“Uh…’sokay.” Eugene crossed the room to the bed, stepping across a wide moat of magazines and papers. A pair of scissors and a thick stack of cut-out articles waited beside a Eugene-sized depression in the blankets, the shape framed on all sides by more old magazines and newspapers, like a chalk outline. Hundreds of worn books had been lined up against the wall beside the bed, each jagged row arranged directly on top of the row beneath, as if all the shelves had vanished at once and the books settled together like a jigsaw puzzle. This was new.

“You ever think about putting up shelves?”

“I’ve thought about it, know, that'd be like a commitment to stay here.”

“You're not going to?”

“I dunno. I'm sick of it. I'm ready to leave.”

“You are?”

“Yeah. I just need to get away.”

“You said that five years ago.”

“Yeah. I needed to get away five years ago too.” He chuckled, like I’d asked the wrong question.

I glanced around. Again, there was a desk I hadn’t noticed at first. “Your grandmother ever heard of storage lockers?”

“She’s got three of them.”

“What’s in them?”

“Eh…lower-priority stuff.”

“Huh. So, what are you doing nowadays?”

“Ehh, Just...I've been sorting through some stuff. Trying to get organized. What are you doing here?”

“Can I move this stuff?” I picked up a stack of records and clothes from the desk chair.

“Yeah – just put it down there.” He pointed where I was standing. I did my best.

“I'm driving down the coast. Sorry for just dropping by. I just figured I haven't seen you in forever.” I sat down.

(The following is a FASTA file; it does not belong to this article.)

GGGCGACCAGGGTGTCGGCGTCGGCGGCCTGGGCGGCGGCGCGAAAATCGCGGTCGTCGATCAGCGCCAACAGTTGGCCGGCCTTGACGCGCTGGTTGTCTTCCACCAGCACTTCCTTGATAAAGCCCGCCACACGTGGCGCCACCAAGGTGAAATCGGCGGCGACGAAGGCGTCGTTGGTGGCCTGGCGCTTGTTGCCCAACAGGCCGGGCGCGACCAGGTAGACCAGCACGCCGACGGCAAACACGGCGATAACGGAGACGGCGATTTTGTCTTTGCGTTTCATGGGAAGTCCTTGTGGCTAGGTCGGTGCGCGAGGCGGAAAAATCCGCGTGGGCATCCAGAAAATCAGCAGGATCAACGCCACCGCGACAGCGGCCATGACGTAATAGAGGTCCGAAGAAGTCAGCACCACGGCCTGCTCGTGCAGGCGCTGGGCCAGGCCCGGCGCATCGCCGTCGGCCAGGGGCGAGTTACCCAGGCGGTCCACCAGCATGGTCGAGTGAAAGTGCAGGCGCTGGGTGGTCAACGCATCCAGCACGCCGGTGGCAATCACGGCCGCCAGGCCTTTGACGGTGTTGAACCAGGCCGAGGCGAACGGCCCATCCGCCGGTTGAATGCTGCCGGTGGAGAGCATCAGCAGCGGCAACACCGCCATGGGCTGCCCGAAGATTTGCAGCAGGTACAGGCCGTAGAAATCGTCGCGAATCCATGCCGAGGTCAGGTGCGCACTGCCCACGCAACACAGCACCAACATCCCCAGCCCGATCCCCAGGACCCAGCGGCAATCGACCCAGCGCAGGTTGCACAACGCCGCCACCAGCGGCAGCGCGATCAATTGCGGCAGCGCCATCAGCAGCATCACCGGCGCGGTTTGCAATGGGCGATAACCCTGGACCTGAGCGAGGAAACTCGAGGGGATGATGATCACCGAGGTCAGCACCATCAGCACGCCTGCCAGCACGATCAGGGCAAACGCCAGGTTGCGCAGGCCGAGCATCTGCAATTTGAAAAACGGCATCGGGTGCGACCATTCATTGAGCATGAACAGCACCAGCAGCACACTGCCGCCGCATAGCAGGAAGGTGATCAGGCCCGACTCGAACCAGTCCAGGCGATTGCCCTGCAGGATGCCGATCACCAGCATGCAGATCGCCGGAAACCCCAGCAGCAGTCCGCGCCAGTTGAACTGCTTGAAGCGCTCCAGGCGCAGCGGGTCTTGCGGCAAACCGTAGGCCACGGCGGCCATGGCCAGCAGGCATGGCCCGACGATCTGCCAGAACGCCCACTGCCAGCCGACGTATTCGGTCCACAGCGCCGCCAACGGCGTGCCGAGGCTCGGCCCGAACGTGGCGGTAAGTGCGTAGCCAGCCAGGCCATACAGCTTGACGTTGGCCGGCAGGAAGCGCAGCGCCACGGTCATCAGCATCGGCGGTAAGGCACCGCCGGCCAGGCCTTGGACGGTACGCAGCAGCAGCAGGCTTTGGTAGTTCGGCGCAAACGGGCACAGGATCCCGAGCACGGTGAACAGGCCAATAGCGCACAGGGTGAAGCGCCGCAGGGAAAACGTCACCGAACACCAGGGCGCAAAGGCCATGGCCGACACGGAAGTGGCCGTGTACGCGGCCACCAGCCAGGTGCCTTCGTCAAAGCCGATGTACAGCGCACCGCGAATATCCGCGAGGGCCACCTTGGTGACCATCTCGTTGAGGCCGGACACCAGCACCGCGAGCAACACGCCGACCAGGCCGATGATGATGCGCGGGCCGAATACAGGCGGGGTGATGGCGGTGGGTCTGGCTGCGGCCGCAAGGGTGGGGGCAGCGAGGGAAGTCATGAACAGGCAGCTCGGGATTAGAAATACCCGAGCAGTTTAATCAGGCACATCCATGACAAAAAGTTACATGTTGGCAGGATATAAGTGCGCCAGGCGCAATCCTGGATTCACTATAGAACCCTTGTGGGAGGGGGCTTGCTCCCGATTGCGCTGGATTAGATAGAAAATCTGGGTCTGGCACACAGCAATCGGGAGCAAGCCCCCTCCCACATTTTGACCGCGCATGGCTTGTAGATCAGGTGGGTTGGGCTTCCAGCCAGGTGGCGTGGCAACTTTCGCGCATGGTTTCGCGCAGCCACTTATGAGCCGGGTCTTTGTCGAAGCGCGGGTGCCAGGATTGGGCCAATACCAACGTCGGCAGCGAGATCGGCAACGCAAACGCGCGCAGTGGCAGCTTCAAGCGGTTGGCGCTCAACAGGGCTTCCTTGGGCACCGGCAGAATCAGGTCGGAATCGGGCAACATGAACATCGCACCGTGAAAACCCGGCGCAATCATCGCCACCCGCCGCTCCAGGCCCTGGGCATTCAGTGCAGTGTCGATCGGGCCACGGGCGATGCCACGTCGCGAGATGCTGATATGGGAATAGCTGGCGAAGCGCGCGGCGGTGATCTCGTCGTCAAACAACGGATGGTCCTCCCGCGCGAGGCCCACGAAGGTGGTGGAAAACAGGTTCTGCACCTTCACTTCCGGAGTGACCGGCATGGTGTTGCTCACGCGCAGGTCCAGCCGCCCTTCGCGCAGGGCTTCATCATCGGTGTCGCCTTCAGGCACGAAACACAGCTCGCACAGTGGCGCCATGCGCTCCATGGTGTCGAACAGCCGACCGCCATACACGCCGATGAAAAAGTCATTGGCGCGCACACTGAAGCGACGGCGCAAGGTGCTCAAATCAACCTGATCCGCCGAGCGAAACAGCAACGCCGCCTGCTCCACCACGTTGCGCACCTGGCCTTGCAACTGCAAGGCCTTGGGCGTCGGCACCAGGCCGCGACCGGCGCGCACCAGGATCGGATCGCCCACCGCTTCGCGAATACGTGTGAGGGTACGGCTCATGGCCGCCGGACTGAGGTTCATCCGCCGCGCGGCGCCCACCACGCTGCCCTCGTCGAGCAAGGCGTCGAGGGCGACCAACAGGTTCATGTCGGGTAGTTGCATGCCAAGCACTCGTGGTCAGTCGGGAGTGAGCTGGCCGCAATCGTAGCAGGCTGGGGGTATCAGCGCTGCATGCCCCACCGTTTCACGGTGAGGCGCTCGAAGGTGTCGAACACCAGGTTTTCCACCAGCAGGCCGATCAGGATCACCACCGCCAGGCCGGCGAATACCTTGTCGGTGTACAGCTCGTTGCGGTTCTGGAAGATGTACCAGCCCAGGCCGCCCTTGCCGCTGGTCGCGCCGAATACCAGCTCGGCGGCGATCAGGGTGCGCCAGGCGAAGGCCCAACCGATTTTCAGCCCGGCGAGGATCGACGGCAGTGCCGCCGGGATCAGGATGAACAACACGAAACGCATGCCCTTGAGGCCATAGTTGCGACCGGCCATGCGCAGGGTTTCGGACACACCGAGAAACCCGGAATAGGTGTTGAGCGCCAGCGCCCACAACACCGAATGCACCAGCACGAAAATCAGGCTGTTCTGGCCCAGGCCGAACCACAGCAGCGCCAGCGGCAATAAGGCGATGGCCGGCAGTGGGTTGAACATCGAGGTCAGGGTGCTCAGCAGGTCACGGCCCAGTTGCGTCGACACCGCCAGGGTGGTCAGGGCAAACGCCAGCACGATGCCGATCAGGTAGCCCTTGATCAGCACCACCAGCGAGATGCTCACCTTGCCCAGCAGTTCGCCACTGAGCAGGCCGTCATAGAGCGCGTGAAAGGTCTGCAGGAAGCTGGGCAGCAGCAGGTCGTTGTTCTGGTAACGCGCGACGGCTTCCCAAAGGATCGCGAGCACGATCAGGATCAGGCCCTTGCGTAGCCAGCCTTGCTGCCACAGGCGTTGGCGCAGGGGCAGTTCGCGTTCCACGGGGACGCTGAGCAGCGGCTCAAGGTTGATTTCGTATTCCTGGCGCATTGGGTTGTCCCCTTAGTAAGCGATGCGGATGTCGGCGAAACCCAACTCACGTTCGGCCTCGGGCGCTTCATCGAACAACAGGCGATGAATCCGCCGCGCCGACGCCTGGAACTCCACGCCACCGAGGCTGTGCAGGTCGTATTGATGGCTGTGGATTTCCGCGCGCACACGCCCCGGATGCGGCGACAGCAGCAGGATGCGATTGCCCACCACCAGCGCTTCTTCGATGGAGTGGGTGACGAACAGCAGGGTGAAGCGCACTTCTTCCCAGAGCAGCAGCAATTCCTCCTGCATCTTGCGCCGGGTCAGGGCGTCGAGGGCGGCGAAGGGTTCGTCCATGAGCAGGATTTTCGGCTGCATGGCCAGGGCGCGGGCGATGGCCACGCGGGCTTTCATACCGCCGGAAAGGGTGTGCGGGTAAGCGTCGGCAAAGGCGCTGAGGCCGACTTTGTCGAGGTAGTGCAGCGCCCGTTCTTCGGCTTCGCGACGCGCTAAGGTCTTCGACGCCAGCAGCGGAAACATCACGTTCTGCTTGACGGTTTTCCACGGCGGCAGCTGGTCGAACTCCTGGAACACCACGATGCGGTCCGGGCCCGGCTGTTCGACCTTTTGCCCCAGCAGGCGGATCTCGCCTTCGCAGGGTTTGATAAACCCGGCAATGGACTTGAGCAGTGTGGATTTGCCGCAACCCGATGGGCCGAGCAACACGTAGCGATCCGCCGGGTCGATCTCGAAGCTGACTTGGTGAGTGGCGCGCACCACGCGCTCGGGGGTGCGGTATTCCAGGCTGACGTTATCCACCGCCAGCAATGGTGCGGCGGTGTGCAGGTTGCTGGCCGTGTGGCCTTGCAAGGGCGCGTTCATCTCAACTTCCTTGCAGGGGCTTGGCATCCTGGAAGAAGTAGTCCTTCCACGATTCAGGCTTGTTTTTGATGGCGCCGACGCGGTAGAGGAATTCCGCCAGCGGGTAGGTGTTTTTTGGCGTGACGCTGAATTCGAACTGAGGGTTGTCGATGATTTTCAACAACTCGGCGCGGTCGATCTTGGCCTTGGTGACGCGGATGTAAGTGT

“That's okay. Where are you going?”

“Down South. Southern California. You been doing any writing?”

“No. I've been meaning to. There’s like, surface tension. It's hard to get started.”

“Huh. Been drawing or anything?”

“No. My stuff's in a box around here somewhere.”

“Why haven't you been writing?”

Eugene had been scratching his back behind his neck and swaying his head back and forth. Now he looked up at me. “Why are you asking me that?”

I glanced around the floor again. “Sorry. I remember liking your writing. I was hoping you were still doing it.”

“Haven't had time. I'm trying to avoid stress.”

“You been working?”

“Uh…I was doing phone support for Think Link for a while. I guess you were here when I did that.”

“And you stopped doing that?”

“Mmmh. People are afraid of technology and they take it out on the phone people. Anyway, there’s space for me here.”

“So have you been working here?”

“Helping my grandmother out with stuff. That's my rent.”